Yes, the end of summer reading is here, and the finale picnic was a LOT of fun.  The kids had a blast with the fire truck and all the fire truck’s accoutrements (hats and boots and coats), and we went through a huge amount of yummy desserts.  Rumor has it that some kids decided to forgo their proper lunch in order to have more room for dessert, but I take no responsibility for that!

So tomorrow is the very last day of summer reading, and I’ve already begun to put some of the summer stuff away.  By the close of the day tomorrow, there won’t be a trace of the summer reading program left in the children’s room, and we’ll all have to start turning our focus towards (gasp!) the school year.  I hope that everyone else has had as much fun this summer as I have; though a few months ago the organizing of the program seemed like a gargantuan task, now it’s just a collection of happy memories.  And, shockingly, I can’t wait ’til next year!  We’ll see what I can cook up for next summer…

Nanny McPhee

Quick note on this movie, for those of you who haven’t seen it (and might not be inclined to try, even!).  It’s not the absolute best movie that I’ve ever seen, but it’s still pretty darn good.  Emma Thompson is great as the hideously scary Nanny McPhee, and Colin Firth is at his charming, cutest best as a baffled father of too many.  And that raucous brood of misbehaving children – too fun.  Not to forget Angela Lansbury as the rather despicable aunt; she’s shed that “Murder She Wrote” persona and is entertaining again.

The movie was a hit at last Wednesday’s movie night, and I spotted many of the grown-up women in the audience with tears in their eyes (me, too).

More new books

Three more new books that I absolutely love:

The True Story of Stellina by Matteo Pericoli

This one has received rave reviews in many different journals, including Horn Book Magazine.  So I was expecting great things from this book, and it more than delivered.  It’s a very sweet, unsentimental tale of a baby finch in New York City that falls out of its nest and is taken in by a young woman, after she watches and waits for many hours for the finch’s mother to claim her baby.  The young woman and the finch live happily together in a NYC apartment, and eventually Matteo Pericoli and the young woman get married and the finch, Stellina, continues to live with the two of them.  Stellina lived to be eight, and Pericoli’s retelling of her life story is beautiful and touching.  His prose is spare and lovely, and his illustrations are absolutely gorgeous.  (I was very misty-eyed — runny mascara — when I finished reading this book at my desk in the library.)

The Art Book for Children by the folks at Phaidon Press

This isn’t a picture book (I’m cataloging it in the section of the library for third grade and up).  Art from many different eras and styles is represented in this book, and the authors do an amazing job discussing the background information on specific pieces of art, pointing out certain aspects of each piece of art, and then posing open-ended questions about that artwork.  I can see parents reading this along with their children, with ensuing lively discussions about art.  Wish I’d had a book like this as a kid…it wasn’t til my junior year of college that I knew how to look at art and feel confident in my own opinions about that art.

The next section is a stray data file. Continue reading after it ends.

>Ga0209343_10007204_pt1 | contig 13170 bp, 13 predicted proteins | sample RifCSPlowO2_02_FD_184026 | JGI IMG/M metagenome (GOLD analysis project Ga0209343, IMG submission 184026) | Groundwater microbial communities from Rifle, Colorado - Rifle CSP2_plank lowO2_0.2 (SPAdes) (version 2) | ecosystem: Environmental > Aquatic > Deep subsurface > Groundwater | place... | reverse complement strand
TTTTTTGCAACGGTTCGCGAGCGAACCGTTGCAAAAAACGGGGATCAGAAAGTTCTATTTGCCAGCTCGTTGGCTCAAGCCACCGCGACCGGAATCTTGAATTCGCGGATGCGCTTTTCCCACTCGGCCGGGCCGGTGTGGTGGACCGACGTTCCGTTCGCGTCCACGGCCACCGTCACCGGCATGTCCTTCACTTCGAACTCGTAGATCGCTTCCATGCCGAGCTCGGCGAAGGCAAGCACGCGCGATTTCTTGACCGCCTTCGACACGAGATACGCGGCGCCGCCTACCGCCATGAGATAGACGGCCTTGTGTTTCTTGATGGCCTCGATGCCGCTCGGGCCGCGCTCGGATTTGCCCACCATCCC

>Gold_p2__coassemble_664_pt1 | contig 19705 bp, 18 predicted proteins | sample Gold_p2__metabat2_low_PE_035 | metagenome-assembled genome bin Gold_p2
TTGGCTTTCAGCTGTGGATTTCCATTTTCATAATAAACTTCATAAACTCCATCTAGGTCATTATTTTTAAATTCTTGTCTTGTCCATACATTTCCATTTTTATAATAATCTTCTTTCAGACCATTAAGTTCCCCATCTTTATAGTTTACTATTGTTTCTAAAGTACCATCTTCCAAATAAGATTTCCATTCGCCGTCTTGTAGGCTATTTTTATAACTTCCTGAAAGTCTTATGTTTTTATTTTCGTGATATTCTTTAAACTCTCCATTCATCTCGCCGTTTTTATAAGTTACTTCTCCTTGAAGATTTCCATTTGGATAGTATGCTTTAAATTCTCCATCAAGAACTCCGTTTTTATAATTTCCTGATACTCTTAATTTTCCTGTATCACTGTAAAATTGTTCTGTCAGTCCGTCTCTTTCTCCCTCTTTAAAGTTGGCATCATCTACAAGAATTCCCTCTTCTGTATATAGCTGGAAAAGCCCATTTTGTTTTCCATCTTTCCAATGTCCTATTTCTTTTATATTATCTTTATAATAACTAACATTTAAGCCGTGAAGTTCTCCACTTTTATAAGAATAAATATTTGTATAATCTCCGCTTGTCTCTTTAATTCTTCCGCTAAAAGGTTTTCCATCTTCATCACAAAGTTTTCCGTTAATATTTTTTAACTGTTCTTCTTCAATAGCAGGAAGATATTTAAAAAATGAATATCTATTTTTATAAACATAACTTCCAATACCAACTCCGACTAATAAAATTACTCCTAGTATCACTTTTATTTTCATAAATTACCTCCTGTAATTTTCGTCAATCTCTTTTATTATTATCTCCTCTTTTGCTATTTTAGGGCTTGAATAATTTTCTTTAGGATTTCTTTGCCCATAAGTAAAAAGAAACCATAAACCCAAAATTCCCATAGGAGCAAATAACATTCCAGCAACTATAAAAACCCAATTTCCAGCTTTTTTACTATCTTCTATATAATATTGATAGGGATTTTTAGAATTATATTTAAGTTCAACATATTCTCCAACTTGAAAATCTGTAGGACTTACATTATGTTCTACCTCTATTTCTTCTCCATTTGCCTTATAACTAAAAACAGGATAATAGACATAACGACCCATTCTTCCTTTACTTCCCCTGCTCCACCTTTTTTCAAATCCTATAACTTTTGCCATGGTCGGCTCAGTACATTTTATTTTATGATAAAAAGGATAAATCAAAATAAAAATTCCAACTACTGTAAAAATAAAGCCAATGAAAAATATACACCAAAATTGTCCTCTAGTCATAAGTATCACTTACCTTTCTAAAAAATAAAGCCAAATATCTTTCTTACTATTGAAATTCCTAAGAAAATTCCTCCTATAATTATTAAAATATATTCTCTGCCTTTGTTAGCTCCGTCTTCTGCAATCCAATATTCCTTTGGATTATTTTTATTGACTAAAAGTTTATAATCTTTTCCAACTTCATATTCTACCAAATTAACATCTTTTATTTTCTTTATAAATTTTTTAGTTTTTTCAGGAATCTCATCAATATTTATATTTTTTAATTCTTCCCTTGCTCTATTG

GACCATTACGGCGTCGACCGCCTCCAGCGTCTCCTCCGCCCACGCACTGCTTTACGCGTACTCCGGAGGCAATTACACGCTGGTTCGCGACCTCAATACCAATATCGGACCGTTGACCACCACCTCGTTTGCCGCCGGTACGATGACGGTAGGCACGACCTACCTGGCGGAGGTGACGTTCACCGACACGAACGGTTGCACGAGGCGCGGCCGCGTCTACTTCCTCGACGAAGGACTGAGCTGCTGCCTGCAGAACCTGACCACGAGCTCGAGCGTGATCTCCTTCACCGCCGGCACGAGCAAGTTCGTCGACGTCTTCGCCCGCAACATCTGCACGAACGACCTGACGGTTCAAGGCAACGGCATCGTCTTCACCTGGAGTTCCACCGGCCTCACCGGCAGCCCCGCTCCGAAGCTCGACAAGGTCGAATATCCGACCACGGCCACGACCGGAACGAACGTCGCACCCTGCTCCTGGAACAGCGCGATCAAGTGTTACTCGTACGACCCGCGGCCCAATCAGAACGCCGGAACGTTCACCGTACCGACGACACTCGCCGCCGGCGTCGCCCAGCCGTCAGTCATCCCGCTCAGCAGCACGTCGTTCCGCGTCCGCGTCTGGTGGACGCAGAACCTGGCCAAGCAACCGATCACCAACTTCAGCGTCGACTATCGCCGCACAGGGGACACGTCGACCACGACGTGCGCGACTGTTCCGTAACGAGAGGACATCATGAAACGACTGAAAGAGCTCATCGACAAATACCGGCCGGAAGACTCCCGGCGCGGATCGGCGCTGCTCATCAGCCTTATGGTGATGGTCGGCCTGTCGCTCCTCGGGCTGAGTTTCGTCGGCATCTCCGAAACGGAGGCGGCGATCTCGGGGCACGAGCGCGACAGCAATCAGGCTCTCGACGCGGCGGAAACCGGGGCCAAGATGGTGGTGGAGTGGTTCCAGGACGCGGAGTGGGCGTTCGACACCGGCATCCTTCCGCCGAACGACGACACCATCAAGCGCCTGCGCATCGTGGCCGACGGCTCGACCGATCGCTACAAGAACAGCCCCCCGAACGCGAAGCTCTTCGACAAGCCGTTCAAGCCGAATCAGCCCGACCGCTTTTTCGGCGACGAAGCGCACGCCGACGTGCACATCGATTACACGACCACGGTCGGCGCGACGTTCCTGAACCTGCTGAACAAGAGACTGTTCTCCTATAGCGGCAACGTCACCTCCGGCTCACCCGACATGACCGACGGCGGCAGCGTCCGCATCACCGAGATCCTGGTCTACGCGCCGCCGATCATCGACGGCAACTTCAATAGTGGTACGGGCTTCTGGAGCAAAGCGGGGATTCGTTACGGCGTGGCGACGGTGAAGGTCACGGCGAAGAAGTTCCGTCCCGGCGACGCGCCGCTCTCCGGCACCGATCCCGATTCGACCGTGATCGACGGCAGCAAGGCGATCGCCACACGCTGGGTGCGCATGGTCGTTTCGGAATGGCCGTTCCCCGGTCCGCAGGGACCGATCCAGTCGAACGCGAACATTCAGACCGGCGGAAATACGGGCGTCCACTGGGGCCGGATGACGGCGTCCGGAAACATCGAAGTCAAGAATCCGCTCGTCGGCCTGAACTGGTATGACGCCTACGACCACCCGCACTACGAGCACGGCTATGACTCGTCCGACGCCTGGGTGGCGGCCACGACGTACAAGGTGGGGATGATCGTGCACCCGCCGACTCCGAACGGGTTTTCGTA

Built to Last: Building America’s Amazing Bridges, Dams, Tunnels, and Skyscrapers by George Sullivan

Admittedly, I haven’t spent as much time reading this book as I should, but my excuse is that it’s a fairly dense text and I have a LOT of books to process at the moment.  What I’ve seen and read, though, I like a lot.  This book is definitely intended for an older audience, probably fifth grade and up, and gives details about various construction projects throughout the US.  Being from the Boston area, I read the section devoted to the Central Artery (the infamous Big Dig project), and found the text well-written and the photographs informative.  At the beginning of each section, the main facts about the project are set apart for easy reference and comparison: cost, time to complete, etc.  In addition, there are boxes in each section with related interesting facts; in the Big Dig section, there is a discussion about a privy from the 1600’s that was uncovered in the course of the construction, and what was found in the privy (including an early bowling ball!).

These books, and many other new books, will be the books available for summer reading bookplates.  Any child who read more than 30 hours during the summer will be able to choose from these great new books and have a bookplate put into the chosen book with that child’s name and the total number of hours that child read over the summer.  Some kids have just reached 30 hours, others are aiming high and have already reached 120 hours.  I’m really impressed by their achievements, and I’m glad that I have a stock of such great books from them to choose from for this bookplate adventure!

The Owl Service

My current book is The Owl Service by Alan Garner, the classic 1968 winner of the Carnegie Medal and the Guardian Award.  Though I’m really enjoying the book now that I’m more than half-way through it, I have to admit that I’ve really struggled with the Welsh colloquialisms and the Welsh names of people and places and the allusions to Welsh myths.  We’ve placed this book in the juvenile section of the library, based upon its content, but I’m wondering now if it really belongs in the young adult section.  It would take a precocious fifth grader to wade through all the Welsh vocabulary and stick with the book long enough in order to get fully involved in the story.